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Dellin Betances nails down win for Yankees, CC Sabathia

Dellin Betances of the New York Yankees pitches in

Dellin Betances of the New York Yankees pitches in the eighth inning against the Oakland Athletics at Yankee Stadium on Saturday, May 27, 2017. Credit: Jim McIsaac

Ever since closer Aroldis Chapman went on the disabled list two weeks ago, it has not always been easy to get the ball to Dellin Betances.

Relievers Adam Warren, Chasen Shreve and Tyler Clippard, mostly effective this season, each suffered a hiccup or two in that stretch.

And so some nervous energy pulsated throughout Yankee Stadium, and maybe even the Yankees’ dugout, on Saturday afternoon when Joe Girardi pulled CC Sabathia with one out in the seventh, a man on second and the Yankees leading by a run.

On this day, Warren did his job, but for the second straight game, Clippard did not.

Betances, however, continued his run of dominance this season regardless of his role. He recorded the final five outs, picking up consecutive strikeouts to escape a second-and-third jam in the eighth and pitching a perfect ninth in a 3-2 victory over the A’s in front of 40,218 at the Stadium.

“He’s our guy,” Aaron Judge said after the Yankees won despite picking up only two hits. “I trust him. Even if it’s bases loaded and no outs, I want Dellin out there.”

Added Matt Holliday, who broke up Jharel Cotton’s no-hitter with a two-out, two-run homer in the sixth that gave the Yankees a 3-1 lead: “It’s crazy how good Dellin’s throwing the ball. It’s pretty much over when he comes in.”

It was the third career save of at least 1 2⁄3 innings for the well-rested Betances (who had pitched only one inning in the previous four days) and the first since June 17, 2015, against the Marlins.

The 6-8 righthander, who struck out three of the five batters he faced in lowering his ERA to 0.52, has struck out 32 and allowed only eight hits in 17 1⁄3 innings.

“I enjoy coming in in those situations,” he said. “Game’s on the line and I have to execute and make pitches.”

CC Sabathia (5-2, 4.42 ERA) was terrific for a third straight outing, allowing two runs and six hits in 6 1⁄3 innings and striking out nine.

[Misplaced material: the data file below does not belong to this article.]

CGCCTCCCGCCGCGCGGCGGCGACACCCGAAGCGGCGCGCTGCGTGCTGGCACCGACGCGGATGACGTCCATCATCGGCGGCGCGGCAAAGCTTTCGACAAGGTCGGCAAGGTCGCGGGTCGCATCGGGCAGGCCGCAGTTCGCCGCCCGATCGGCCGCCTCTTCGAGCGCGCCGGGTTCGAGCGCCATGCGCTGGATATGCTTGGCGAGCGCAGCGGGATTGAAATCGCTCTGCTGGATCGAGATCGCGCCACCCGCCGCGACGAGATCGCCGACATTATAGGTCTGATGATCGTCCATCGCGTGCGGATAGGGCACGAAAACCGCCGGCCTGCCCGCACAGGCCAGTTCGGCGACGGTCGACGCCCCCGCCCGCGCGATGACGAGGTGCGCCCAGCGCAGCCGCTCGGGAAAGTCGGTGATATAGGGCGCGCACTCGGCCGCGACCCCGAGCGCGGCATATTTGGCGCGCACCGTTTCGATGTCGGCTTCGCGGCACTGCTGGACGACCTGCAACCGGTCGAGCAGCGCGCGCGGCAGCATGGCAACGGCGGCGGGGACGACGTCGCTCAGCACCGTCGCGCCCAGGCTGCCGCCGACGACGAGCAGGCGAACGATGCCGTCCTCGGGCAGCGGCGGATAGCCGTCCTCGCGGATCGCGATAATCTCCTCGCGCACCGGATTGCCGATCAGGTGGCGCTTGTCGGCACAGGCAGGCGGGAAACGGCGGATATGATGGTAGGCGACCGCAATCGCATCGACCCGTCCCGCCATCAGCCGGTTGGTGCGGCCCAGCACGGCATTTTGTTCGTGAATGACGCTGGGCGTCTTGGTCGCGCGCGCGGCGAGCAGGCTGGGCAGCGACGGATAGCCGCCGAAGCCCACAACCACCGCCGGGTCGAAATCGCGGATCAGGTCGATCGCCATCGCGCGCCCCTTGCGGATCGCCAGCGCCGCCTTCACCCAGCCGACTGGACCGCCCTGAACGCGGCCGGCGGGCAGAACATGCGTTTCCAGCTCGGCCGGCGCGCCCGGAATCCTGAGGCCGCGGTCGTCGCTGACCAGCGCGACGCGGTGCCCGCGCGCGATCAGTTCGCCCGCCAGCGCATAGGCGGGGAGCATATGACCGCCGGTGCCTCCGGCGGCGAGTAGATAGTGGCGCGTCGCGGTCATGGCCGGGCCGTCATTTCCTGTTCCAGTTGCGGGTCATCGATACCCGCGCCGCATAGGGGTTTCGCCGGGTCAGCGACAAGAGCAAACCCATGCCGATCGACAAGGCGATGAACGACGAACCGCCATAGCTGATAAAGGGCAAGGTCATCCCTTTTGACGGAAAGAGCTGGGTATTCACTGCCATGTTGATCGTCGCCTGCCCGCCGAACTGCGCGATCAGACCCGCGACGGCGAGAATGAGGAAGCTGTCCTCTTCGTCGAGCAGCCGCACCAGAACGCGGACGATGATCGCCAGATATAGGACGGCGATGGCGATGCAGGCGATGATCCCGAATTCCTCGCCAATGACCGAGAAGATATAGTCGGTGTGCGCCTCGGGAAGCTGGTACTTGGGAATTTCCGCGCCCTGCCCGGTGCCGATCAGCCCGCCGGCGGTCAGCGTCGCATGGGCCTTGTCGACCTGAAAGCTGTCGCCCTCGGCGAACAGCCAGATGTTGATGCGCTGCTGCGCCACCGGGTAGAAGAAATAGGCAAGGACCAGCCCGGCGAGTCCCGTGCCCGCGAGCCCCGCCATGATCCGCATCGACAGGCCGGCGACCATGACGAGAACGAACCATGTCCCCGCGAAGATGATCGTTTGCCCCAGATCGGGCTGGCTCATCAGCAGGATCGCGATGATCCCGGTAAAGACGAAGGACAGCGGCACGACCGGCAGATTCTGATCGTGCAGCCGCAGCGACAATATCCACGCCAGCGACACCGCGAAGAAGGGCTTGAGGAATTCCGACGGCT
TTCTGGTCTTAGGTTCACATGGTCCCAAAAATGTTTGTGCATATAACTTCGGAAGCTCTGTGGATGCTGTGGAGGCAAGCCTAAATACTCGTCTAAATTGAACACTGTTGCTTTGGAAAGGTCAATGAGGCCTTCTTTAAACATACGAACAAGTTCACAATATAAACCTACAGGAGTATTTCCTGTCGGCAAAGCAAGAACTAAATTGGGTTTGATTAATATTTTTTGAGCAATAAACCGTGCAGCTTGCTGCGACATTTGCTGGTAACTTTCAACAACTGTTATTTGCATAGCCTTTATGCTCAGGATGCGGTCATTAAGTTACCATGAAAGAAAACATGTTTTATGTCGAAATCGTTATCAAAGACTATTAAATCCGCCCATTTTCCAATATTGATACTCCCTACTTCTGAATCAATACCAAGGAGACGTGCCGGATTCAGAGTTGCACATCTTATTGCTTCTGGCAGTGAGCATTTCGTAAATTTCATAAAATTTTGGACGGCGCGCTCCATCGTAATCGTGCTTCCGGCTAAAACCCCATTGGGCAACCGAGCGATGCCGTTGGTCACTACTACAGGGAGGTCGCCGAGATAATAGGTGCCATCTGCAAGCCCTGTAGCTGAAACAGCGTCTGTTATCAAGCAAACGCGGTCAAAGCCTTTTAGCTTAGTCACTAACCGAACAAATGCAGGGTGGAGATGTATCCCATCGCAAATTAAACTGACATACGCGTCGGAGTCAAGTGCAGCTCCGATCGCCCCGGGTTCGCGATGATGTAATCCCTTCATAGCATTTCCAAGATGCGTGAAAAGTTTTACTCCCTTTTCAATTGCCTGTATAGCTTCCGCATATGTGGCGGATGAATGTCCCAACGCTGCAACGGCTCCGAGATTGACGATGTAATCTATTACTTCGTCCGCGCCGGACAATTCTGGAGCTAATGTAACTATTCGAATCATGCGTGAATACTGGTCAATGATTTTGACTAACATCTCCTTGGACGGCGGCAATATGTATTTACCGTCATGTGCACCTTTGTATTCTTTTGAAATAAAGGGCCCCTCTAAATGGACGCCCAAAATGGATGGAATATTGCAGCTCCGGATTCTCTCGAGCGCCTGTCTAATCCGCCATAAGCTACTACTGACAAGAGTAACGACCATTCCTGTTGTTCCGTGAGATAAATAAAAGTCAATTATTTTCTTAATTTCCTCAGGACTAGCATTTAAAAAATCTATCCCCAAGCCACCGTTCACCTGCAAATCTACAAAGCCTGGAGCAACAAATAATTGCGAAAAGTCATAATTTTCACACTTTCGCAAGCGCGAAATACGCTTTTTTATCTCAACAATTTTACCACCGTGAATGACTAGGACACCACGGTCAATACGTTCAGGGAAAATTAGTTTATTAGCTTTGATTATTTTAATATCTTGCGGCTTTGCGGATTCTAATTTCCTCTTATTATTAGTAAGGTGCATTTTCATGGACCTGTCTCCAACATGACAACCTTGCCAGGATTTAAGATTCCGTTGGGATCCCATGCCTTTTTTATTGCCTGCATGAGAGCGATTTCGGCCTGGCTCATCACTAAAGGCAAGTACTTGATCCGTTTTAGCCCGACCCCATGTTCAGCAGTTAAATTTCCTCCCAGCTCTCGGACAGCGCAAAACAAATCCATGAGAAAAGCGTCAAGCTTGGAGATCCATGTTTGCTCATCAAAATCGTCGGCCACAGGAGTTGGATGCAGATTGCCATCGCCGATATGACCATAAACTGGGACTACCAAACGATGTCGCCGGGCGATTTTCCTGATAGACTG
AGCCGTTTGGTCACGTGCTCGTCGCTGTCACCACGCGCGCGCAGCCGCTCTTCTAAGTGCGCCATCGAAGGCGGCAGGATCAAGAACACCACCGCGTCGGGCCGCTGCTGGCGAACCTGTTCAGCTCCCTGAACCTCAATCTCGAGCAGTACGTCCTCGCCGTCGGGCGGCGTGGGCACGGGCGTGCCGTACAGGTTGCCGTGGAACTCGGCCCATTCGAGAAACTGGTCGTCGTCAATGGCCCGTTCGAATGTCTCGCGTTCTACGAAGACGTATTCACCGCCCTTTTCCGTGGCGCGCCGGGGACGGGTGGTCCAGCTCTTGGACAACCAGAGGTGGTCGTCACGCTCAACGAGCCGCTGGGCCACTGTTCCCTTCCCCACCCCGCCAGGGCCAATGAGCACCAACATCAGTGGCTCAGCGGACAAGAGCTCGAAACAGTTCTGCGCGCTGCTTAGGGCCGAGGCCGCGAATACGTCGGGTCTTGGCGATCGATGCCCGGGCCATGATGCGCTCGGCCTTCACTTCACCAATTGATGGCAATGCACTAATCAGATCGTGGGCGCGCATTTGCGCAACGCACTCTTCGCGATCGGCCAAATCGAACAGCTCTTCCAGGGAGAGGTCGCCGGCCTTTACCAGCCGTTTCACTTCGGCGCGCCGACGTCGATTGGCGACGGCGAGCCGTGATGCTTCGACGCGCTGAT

But after Josh Phegley hit a long home run to leftfield with one out in the seventh to make it 3-2 and Adam Rosales doubled, Girardi called on Warren. The righthander, who had allowed seven earned runs in his previous 5 1⁄3 innings, got pinch hitter Matt Joyce to ground out and struck out Mark Canha to end an eight-pitch at-bat.

“We know we have to step up with Chapman out,” Warren said. “Yeah, we’ve had a couple bumps, but I still think there’s a lot of confidence in that bullpen in ourselves.”

Clippard, who allowed an inherited runner to score and gave up a run, two hits and a walk in two-thirds of an inning Friday night, struck out Jed Lowrie looking to start the eighth (Lowrie was ejected by plate umpire Will Little, whose strike zone was, to put it generously, inconsistent).

Then Clippard walked Khris Davis and allowed a double to Ryon Healy, necessitating the call to Betances.

He struck out Trevor Plouffe looking at a borderline pitch — A’s manager Bob Melvin was ejected — and then struck out Chad Pinder swinging on a pitch in the dirt to end the threat. Betances struck out Joyce swinging in the ninth to end it. All three strikeouts came on breaking balls.

“It’s not something we want to make a habit of, really don’t want to make a habit of the five-out save,” Girardi said. “But I just felt like today we needed it. We needed a strikeout, and he’s the best at that.”

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